Published January 06, 2013
Future could hold a theater district in downtown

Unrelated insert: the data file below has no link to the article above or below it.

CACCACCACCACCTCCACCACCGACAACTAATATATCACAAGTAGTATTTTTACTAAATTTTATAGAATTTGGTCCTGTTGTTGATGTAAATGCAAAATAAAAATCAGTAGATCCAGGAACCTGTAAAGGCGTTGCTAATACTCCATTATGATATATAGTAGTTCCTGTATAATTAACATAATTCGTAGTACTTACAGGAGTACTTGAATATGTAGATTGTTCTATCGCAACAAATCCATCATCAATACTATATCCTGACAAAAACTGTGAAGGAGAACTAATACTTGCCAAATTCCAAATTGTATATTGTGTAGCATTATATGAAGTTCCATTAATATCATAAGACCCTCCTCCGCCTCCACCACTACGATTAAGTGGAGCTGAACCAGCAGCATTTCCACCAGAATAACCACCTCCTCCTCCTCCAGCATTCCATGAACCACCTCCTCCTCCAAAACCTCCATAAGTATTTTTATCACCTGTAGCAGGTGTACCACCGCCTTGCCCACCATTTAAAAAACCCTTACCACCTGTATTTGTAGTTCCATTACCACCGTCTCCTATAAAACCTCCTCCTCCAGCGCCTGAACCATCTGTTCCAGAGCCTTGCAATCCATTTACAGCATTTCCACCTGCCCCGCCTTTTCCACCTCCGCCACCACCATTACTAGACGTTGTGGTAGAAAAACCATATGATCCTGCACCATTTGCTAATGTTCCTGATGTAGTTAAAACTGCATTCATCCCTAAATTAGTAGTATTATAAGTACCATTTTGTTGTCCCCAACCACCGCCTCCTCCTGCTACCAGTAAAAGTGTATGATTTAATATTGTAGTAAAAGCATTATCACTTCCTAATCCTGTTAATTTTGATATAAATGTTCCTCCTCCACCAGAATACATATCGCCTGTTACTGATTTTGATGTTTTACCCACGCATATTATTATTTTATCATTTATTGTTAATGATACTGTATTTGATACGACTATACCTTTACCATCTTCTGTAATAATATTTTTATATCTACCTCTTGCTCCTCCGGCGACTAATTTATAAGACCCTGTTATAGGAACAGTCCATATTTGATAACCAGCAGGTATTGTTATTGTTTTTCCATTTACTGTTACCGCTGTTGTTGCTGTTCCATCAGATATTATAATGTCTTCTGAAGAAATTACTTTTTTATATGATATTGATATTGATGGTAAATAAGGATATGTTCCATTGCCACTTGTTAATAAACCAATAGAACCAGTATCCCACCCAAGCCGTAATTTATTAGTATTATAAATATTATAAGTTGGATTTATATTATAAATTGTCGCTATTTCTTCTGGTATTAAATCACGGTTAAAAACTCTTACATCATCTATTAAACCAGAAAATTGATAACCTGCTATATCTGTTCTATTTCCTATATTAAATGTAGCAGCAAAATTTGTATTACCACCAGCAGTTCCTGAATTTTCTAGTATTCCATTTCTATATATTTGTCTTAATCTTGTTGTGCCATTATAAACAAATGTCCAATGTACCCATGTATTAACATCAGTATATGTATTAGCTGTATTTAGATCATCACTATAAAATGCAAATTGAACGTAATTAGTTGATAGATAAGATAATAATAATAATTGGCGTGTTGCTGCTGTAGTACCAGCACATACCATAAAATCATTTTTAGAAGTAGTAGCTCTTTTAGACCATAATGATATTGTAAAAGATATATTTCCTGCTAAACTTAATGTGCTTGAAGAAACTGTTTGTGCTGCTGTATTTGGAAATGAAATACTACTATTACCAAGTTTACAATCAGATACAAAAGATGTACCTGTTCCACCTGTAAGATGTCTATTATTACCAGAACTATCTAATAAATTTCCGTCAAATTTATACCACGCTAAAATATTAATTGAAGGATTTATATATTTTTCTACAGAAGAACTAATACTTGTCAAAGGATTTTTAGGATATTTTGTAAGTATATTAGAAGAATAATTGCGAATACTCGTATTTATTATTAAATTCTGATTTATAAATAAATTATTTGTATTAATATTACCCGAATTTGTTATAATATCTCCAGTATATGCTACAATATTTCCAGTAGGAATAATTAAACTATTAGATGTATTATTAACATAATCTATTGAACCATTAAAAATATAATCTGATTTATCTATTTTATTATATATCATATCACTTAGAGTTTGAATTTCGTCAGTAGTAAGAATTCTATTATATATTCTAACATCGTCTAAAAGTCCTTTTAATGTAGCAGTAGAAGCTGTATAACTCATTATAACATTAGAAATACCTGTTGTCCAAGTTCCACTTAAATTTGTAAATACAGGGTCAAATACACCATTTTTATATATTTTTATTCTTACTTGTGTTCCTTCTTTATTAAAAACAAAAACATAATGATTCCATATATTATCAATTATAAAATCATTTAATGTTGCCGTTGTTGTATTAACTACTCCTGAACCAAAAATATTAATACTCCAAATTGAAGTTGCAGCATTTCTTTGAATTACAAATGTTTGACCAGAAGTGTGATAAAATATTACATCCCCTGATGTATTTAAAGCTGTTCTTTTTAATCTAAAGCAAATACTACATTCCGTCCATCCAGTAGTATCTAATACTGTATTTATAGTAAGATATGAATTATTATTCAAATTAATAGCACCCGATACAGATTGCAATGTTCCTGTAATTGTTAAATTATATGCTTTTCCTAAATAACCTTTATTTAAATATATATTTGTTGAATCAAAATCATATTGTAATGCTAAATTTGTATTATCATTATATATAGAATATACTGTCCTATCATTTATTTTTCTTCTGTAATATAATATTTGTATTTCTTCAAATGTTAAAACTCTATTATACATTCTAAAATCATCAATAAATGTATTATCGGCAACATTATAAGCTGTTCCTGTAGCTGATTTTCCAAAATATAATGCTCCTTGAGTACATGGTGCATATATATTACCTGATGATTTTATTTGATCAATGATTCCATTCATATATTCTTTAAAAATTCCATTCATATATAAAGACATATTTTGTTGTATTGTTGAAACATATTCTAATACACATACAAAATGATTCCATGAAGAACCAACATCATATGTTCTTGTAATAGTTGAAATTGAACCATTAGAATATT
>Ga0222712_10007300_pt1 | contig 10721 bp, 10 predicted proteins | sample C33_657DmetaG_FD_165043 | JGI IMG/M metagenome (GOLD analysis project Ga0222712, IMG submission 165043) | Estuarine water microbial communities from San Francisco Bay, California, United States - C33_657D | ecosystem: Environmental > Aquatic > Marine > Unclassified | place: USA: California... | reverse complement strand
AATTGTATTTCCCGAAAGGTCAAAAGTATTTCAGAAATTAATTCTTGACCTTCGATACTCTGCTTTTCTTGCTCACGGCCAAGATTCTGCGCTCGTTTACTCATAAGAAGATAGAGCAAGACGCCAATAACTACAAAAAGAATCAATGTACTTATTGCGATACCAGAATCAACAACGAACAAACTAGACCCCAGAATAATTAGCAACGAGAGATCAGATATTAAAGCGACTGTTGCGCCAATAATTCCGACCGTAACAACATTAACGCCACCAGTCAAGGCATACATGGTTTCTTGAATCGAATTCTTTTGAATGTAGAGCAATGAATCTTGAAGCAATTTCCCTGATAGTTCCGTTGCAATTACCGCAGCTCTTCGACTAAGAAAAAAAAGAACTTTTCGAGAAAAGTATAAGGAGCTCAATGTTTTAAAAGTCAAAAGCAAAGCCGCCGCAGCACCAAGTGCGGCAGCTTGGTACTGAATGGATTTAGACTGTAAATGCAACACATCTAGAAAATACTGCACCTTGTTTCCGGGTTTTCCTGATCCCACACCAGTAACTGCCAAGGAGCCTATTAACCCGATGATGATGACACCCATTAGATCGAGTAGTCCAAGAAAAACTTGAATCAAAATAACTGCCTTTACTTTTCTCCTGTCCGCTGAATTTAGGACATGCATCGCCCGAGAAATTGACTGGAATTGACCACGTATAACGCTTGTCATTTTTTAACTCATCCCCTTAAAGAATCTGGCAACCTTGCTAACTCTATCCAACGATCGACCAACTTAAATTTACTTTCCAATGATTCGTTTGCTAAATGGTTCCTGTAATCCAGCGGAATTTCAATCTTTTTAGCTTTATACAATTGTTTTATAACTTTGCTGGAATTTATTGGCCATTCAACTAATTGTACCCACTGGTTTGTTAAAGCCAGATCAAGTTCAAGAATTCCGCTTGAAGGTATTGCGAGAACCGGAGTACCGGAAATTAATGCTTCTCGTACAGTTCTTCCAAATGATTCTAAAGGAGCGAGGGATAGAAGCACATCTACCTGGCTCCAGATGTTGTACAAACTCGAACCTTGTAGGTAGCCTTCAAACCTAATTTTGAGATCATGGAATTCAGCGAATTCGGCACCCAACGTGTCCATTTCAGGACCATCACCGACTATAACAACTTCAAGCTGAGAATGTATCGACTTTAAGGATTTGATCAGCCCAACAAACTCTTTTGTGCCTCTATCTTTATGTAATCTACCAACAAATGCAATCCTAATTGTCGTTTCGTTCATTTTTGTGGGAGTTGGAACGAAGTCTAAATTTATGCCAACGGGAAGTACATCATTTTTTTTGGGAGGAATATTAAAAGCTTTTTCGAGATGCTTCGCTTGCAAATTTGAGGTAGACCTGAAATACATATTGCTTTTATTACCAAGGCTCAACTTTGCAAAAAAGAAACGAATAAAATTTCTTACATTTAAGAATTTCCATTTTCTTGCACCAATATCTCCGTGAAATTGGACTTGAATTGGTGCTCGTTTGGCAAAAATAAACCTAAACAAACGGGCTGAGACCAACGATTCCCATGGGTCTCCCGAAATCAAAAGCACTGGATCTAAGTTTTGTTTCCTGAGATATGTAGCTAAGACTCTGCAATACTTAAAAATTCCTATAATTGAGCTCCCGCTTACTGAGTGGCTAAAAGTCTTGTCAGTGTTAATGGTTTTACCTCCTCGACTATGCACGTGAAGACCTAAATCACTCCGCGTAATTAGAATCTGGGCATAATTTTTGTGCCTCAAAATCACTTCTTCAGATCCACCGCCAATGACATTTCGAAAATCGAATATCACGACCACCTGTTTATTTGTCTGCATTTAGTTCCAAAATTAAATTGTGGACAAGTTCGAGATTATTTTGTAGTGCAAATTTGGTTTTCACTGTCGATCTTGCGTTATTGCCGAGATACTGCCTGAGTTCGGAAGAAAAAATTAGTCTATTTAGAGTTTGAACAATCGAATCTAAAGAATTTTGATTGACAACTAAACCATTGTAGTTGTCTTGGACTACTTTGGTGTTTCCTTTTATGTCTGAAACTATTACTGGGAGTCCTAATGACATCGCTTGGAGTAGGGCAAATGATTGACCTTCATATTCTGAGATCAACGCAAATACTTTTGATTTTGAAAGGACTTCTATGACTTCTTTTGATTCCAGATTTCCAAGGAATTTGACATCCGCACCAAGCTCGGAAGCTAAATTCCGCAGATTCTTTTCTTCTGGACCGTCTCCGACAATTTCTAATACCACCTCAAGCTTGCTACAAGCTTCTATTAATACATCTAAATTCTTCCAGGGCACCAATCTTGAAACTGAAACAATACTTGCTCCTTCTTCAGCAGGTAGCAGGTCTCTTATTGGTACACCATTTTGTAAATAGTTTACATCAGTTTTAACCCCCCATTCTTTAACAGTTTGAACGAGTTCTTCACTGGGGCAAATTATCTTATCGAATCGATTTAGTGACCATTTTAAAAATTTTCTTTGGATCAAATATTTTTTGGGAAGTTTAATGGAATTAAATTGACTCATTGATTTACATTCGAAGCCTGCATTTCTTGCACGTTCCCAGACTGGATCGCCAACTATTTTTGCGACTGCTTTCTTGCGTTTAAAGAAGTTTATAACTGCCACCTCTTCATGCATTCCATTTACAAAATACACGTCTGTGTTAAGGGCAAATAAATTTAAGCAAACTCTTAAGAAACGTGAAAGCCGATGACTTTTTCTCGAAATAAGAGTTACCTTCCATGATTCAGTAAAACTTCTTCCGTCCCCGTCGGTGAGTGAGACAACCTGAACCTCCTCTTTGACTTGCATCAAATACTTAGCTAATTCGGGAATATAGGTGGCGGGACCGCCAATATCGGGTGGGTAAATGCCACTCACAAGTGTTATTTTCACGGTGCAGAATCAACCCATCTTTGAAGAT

The Olympia Film Society, proud owners of the historic Capitol Theater in downtown Olympia, enters the new year with a revamped board of directors, a significant film technology challenge and a need to broaden its support in the community for the long haul. None of the problems are insurmountable for the nonprofit that formed the film society in 1980, began leasing the 770-seat vintage theater in 1990 and purchased it in September 2010. But they are enough to keep the small paid staff and cadre of volunteers plenty busy thinking of new ways to strengthen their organization, raise money and connect with a public that extends beyond the art-house, counterculture crowd. Purchase of the theater built in 1924 was a major accomplishment for the film society. It was a longtime dream come true for the 1,400 film society members who support the feature films, film documentaries, stage acts and musical events that keep the theater humming. Overnight, their monthly mortgage payment on the $388,000 purchase was less than the rent they used to pay to the previous owners. But with ownership of an old building comes a long list of deferred maintenance projects, any combination of which could match or exceed the film society’s $440,000 annual operating budget. It’s no secret that the theater needs some major upgrades, especially the seating and the heating, air conditioning and ventilation system. It takes a dedicated patron to sit in the lumpy seats and stuffy summer, chilly winter conditions inside the theater. The building also needs bathroom plumbing repairs, a fire-sprinkler system that could cost as much as $269,000, a new second-floor fire escape at a cost of roughly $15,000 and some additional emergency lighting to improve safe exit in the case of a fire, earthquake or some other disaster. These are all necessary improvements to keep the theater viable into the future. Recently, there have been allegations circulating in the community via email and video that the theater has serious fire and building code violations. But according to city building and fire officials, the theater meets the fire and building code for a structure its age. Again, that’s not to say there isn’t room for safety improvements. But there’s no indication that the building is a fire trap in violation of city codes. A pressing problem facing the Olympia Film Society is the need to acquire a digital projector to augment the 35-millimeter film projectors it has relied on for decades. The major film producers have put the independent film houses such as the Capitol Theater on notice that new films will be digital-only, beginning this year. A digital projector costs upward of $80,000, no small capital outlay for the Olympia Film Society. The film society is about to embark on a fund-raising campaign with a goal of $400,000 for the digital projector, new seating, upgraded restrooms and other improvements. Details of the capital campaign aren’t available just yet. But it’s paramount that the film society develop a multi-pronged approach to raise money, including an appeal for donations, new members, a grant writing effort and some additional thinking outside the box. Perhaps this is the time to breathe some life into the idea of a theater district in downtown Olympia, combining the collective allure of the Capitol Theater, State Theater, which is home to Harlequin Productions, and the Washington Center for the Performing Arts. These three theaters provide much of the cultural and entertainment value found downtown. The community needs to show its support in as many ways as possible. For more information about the Olympia Film Society, including how to join, donate or volunteer, visit olympiafilmsociety.org.